By Yujun Xu
University of Edinburgh
• Research suggests that sail-training at sea provides an alternative space for intercultural learning and that the confinement of the ship provides for an opportunity for transformative cultural experiences- but is this the case ?
Enabling generation z to develop intercultural competences and become international citizens with obligations to others can take many forms. The relationship between sail-training, youth and intercultural learning remains an underexplored area both locally and internationally.
This evidenced research blog provides a qualitative insight into the potential of sail-training to be a transformative experience that provides for real educational outcomes in an informal educational setting.
Sail-training, liquid time and generation z
The tall ships are informal educational settings but does sail-training have a special role to play in youth development and intercultural learning? Is it time for a radical rethink about the definition of learning in outdoor spaces and the educative value of learning for youth development in a world that is tense, looking for answers and where better cultural relations between the different people of the world is needed?
Living in a liquid time when everything is on the move and potentially surrounded by diversity, the youth of today and in this case generation Z (born between the mid-1990s and early-2000s) have been significantly influenced by high technology and mobile device based social media in comparison to previous generations.
Tall ship sail-training spaces provide possibilities for experience and collective associations that can combat the often exclusionary effects of traditional educational spaces. The ship at sea can be viewed as a bounded socio-cultural space. The culture potential for inter-cultural learning allows individuals to experience differences in a constructive and empowering way.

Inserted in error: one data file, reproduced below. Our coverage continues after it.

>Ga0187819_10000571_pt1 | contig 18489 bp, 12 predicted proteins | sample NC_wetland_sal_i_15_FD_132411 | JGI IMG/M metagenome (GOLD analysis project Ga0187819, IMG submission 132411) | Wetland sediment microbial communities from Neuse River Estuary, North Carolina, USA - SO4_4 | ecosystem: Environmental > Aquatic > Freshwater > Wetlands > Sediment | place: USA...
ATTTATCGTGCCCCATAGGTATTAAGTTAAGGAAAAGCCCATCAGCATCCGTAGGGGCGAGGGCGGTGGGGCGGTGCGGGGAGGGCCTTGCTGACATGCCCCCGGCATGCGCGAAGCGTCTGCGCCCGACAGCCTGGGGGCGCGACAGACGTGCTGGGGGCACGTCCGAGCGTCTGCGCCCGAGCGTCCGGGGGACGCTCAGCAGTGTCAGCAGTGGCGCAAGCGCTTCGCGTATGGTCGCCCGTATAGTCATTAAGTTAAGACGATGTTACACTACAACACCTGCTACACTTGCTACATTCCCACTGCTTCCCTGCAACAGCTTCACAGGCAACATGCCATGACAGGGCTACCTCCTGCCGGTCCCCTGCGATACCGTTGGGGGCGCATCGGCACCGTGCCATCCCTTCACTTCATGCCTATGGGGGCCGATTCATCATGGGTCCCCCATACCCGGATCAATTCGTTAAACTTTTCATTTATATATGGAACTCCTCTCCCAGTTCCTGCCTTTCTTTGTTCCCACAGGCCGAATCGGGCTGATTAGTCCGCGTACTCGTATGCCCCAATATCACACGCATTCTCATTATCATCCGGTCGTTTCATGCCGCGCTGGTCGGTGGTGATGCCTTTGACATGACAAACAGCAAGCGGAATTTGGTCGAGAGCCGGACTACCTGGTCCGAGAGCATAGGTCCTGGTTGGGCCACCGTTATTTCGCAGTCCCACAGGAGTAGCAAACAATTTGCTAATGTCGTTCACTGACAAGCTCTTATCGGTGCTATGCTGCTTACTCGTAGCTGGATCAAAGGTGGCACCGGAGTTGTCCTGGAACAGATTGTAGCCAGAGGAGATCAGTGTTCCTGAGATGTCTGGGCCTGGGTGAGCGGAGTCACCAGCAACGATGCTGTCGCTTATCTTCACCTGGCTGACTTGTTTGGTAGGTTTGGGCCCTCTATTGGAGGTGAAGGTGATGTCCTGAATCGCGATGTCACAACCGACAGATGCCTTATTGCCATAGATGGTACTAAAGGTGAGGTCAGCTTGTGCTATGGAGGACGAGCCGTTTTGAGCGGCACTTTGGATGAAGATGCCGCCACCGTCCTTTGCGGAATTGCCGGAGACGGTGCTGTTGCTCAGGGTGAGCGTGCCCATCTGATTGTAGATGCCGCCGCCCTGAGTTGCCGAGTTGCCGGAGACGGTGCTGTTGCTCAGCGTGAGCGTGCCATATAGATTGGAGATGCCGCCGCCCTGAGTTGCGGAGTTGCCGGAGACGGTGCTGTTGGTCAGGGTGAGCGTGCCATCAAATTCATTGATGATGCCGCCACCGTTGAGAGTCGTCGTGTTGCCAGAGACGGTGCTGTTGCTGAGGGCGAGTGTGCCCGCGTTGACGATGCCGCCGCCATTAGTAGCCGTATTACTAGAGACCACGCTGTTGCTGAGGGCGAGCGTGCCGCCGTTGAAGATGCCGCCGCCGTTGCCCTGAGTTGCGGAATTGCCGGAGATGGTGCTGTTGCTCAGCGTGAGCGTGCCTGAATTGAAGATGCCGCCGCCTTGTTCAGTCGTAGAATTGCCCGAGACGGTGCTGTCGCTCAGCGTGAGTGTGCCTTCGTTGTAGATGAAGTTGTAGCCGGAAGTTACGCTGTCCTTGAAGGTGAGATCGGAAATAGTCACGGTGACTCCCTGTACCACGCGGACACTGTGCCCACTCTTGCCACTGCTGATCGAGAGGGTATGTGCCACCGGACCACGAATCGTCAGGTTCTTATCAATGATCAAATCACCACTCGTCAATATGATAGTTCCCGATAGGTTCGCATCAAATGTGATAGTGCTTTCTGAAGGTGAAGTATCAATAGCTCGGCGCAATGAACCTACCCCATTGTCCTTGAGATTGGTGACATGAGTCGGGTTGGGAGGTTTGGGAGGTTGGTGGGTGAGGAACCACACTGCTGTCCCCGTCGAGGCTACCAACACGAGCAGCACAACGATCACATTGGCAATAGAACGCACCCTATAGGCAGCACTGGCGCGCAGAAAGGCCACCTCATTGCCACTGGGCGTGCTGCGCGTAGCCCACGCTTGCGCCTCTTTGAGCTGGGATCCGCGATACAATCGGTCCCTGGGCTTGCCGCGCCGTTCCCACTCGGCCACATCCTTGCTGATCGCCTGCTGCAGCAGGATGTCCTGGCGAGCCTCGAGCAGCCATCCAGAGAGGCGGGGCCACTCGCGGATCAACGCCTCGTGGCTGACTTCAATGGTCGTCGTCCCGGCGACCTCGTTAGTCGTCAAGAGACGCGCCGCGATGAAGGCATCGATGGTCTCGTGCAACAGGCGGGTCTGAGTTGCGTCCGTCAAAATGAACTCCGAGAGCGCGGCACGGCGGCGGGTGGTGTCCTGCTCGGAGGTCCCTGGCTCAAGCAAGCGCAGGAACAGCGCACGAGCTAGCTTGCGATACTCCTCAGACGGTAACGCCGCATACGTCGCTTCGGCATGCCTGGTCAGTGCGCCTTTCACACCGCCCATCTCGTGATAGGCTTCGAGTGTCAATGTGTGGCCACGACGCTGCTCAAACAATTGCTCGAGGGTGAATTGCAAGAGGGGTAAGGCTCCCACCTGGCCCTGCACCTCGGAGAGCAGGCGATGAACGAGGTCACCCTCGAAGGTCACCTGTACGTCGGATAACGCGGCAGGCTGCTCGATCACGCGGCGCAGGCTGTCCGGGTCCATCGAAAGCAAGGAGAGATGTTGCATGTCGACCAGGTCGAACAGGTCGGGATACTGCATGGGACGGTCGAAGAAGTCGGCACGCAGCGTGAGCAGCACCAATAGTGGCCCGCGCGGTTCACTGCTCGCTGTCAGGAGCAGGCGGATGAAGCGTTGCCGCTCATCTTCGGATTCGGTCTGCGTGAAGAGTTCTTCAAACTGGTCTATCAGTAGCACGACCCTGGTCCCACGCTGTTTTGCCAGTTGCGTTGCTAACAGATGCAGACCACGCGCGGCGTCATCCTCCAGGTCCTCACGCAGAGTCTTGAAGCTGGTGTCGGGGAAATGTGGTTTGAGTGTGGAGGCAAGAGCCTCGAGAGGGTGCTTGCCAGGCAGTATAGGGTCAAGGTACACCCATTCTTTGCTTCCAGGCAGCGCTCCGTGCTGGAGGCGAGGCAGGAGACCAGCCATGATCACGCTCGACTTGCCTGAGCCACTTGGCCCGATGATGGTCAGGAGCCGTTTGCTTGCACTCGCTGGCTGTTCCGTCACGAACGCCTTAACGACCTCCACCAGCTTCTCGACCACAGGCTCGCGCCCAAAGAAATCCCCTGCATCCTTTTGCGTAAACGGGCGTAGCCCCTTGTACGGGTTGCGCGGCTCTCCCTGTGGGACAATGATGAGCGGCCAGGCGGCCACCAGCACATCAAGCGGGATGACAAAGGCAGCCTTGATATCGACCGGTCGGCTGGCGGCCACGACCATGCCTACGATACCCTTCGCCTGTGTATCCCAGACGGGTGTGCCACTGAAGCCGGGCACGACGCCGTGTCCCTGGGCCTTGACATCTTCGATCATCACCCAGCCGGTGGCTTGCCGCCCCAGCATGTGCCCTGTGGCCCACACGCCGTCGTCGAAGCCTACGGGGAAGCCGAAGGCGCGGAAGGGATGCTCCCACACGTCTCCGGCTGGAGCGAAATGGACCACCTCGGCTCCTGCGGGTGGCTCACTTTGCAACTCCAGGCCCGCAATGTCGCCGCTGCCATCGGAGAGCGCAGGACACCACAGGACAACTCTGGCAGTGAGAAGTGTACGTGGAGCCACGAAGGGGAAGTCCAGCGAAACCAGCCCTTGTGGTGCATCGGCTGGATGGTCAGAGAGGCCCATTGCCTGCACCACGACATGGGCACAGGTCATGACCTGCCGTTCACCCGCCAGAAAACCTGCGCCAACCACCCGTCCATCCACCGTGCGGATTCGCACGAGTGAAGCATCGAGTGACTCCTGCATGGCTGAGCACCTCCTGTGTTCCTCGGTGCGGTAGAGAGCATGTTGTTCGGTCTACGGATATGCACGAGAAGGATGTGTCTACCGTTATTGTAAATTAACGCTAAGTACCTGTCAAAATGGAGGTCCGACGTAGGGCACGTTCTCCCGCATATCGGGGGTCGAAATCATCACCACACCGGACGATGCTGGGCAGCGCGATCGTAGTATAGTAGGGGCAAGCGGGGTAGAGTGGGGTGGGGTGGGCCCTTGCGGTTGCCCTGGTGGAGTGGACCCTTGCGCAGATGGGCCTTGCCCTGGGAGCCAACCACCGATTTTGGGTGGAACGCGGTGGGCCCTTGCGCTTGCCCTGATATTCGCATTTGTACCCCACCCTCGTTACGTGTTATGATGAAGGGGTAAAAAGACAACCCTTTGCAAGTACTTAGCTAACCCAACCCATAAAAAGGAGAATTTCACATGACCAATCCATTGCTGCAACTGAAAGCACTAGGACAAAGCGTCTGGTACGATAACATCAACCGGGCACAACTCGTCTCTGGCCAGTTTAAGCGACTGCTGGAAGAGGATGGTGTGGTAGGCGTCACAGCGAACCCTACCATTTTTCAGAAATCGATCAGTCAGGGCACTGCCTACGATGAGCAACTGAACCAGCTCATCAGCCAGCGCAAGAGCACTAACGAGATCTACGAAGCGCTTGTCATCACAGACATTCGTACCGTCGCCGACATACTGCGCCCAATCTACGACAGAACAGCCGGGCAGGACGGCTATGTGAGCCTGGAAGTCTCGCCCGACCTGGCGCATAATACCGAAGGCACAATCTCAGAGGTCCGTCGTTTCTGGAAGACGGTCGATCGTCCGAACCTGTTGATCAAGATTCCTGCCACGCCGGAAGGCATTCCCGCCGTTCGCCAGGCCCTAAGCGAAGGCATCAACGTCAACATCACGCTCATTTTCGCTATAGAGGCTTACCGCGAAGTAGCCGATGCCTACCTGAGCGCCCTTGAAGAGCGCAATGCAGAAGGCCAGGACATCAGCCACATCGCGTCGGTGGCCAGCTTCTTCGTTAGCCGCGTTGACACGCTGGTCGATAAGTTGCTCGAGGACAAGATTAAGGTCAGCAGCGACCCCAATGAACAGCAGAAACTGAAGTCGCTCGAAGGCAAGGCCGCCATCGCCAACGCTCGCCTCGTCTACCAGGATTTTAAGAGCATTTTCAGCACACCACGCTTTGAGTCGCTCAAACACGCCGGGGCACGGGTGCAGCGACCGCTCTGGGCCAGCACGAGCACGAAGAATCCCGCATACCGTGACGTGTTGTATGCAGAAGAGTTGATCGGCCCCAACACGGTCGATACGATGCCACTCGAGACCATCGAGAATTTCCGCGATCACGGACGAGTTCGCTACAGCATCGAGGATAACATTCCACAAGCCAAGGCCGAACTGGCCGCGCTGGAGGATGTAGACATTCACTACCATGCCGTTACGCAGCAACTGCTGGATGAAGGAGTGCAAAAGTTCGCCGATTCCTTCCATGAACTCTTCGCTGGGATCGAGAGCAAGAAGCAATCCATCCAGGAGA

Participants of sail-training have an opportunity to reach beyond the everyday social norms that have hitherto constructed and constrained their identities. Tall ship sail-training provides a reflective learning space that can contribute to effective intercultural learning, the breaking down of cultural barriers and the forging of better cultural relations – but are such relationships sustainable and transformative? Listen to some of these voices.
Voices from the sea
Such questions are at the heart of a much bigger study that traces sail-training participants experiences on board and afterwards in order to test what has actually been learned. The four voices presented here are but glimpses of a broader group of sail-training vignettes. Listen to the voices from the sea on certain themes:
• Talking about the natural environment: ‘We have experienced very rough weather, which is always helpful for bringing a group together, having really bad weather, having tough times together in the ocean also makes a difference from other sports’. (Crewmember, I)
• Talking about confined space and limited privacy: ‘We are more isolated than other sports. Here on a ship, you wake up each other using a personal wakey up you hold someone’s bucket. Then you are really close.’ (Crewmember, S)